Breastfeeding is hard enough when your baby has a perfect latch and there are no issues. If you notice your baby is struggling and think that they might have a tongue or lip tie, it can make breastfeeding even tougher. But are you on your own or will a doctor diagnose a tongue or lip tie?

According to the Mayo Clinic, a tongue tie is also known as ankyloglossia and is a condition in which a band of tissue (often unusually short, thick, or tight) attaches the bottom of the tongue's tip to the bottom of your baby's mouth. It can stop your child from sticking their tongue out, and can affect the way they speak, swallow, eat, and breastfeed.

A tongue tie is also different than a lip tie. The American Speech Language Hearing Association writes on their blog that a lip tie is when a band of tissue connects the upper lip to the upper gums at midline. You've probably noticed that everyone has some type of band connecting their lips to their gums, but it's usually up higher and doesn't interfere with eating or breastfeeding.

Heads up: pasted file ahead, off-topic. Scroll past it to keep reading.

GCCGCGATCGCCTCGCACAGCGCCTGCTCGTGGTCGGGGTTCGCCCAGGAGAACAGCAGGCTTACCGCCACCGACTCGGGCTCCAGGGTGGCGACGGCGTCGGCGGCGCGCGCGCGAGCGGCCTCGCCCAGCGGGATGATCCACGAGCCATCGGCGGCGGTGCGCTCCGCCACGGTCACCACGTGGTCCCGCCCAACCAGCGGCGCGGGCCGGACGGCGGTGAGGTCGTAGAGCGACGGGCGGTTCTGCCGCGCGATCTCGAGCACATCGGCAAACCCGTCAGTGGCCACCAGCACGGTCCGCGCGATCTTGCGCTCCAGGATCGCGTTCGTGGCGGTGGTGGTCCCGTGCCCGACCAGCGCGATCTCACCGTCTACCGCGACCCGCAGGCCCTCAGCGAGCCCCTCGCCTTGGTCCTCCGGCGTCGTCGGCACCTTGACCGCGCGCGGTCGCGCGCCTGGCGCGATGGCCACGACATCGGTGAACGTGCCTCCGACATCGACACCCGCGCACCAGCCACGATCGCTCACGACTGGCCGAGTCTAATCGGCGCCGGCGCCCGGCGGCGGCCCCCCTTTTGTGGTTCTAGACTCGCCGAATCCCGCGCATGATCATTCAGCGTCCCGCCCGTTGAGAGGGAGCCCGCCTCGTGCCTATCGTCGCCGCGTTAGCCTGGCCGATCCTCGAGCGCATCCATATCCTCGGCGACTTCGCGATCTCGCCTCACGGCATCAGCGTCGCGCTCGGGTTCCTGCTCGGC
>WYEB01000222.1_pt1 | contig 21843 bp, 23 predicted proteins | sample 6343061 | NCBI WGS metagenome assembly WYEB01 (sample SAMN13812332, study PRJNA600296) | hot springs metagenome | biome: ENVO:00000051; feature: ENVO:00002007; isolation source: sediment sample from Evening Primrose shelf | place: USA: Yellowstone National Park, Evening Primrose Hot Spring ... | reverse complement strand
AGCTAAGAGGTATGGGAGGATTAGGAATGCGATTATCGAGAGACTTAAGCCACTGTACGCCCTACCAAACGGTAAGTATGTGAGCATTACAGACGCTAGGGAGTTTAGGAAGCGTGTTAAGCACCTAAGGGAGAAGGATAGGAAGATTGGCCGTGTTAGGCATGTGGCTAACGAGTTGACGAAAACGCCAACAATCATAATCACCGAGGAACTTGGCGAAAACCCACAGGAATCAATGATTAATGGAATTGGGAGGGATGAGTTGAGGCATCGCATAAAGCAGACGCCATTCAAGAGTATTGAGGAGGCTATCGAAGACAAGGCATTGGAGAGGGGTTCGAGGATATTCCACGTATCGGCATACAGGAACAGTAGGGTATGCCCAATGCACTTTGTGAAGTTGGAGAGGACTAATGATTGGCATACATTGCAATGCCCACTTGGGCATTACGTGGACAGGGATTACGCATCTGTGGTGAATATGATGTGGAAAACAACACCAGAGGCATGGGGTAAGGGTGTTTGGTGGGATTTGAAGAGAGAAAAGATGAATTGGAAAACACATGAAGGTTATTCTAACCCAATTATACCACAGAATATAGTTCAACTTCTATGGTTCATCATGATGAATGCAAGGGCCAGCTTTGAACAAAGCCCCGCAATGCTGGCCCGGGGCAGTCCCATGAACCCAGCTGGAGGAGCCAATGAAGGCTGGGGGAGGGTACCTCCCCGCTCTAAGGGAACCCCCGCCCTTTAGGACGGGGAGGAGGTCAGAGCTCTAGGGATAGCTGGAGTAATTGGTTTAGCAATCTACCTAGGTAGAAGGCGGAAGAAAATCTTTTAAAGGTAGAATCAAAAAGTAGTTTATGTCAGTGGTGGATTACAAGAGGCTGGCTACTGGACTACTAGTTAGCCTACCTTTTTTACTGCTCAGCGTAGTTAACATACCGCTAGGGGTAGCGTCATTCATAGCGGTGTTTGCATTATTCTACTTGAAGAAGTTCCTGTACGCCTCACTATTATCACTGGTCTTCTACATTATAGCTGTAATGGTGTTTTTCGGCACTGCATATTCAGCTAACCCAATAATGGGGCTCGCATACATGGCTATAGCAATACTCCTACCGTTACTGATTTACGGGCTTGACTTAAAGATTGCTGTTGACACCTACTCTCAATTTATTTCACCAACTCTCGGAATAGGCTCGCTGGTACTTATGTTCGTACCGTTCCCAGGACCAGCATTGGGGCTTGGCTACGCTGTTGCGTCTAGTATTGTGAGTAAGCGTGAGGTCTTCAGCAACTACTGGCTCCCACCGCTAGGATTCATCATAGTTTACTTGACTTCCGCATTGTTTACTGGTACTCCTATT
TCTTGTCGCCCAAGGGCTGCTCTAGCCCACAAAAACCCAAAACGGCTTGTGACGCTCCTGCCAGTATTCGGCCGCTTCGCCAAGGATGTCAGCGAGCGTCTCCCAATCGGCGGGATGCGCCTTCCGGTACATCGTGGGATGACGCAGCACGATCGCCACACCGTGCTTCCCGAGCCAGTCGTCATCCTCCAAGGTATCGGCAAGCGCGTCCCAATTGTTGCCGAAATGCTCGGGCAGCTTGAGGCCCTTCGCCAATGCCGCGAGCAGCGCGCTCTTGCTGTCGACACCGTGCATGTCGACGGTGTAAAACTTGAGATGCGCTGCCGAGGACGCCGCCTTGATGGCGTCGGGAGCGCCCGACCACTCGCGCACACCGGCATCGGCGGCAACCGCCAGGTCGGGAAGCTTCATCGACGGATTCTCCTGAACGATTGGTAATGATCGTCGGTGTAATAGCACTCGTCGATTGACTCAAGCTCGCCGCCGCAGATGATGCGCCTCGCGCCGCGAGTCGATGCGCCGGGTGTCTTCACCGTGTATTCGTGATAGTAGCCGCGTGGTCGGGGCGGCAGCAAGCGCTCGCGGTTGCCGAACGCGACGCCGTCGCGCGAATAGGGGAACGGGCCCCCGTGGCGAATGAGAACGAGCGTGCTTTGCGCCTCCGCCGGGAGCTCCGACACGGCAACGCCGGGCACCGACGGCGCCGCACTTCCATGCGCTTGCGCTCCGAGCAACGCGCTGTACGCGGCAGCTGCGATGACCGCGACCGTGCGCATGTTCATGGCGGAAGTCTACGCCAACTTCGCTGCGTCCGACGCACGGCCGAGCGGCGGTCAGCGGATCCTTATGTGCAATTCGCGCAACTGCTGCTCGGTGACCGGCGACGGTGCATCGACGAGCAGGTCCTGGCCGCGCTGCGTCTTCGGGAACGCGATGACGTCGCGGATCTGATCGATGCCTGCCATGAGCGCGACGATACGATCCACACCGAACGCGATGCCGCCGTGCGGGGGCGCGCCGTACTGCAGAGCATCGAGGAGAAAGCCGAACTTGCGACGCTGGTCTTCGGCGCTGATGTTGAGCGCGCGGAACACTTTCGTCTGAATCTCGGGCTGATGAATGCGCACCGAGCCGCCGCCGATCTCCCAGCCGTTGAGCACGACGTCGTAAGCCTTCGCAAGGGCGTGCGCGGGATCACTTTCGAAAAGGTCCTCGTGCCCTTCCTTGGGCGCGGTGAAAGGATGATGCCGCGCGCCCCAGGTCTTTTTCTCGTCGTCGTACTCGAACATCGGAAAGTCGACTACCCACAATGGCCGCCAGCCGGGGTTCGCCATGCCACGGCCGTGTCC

Both the Mayo Clinic and the American Speech Language Hearing Association note that these issues can cause problems with breastfeeding. A tongue tie means your child can't extend their tongue long enough for a proper latch and your baby could end up chewing on your nipple instead of sucking, leading to inadequate amounts of milk. A lip tie can also cause an improper latch as the lip doesn't have the mobility to effectively latch on to your breast as well as make it difficult to suck and swallow.


Luckily, both a lip tie and a tongue tie are easily diagnosed by your doctor. According to the Mayo Clinic, most doctors can discover a tongue tie before you are even discharged from the hospital with your newborn and a lip tie can be determined by simply flipping over your baby's lip to take a look at where the tissue connects the upper lip and gums.

A tongue-tie is a little more common and your doctor may opt to treat it right away, or to wait and see if it clears up on its own notes BabyCenter. An article published in the Journal of Human Lactation however notes that lip ties are often overlooked when performing an oral examination on a baby having trouble breastfeeding, so you may need to suggest it to your doctor.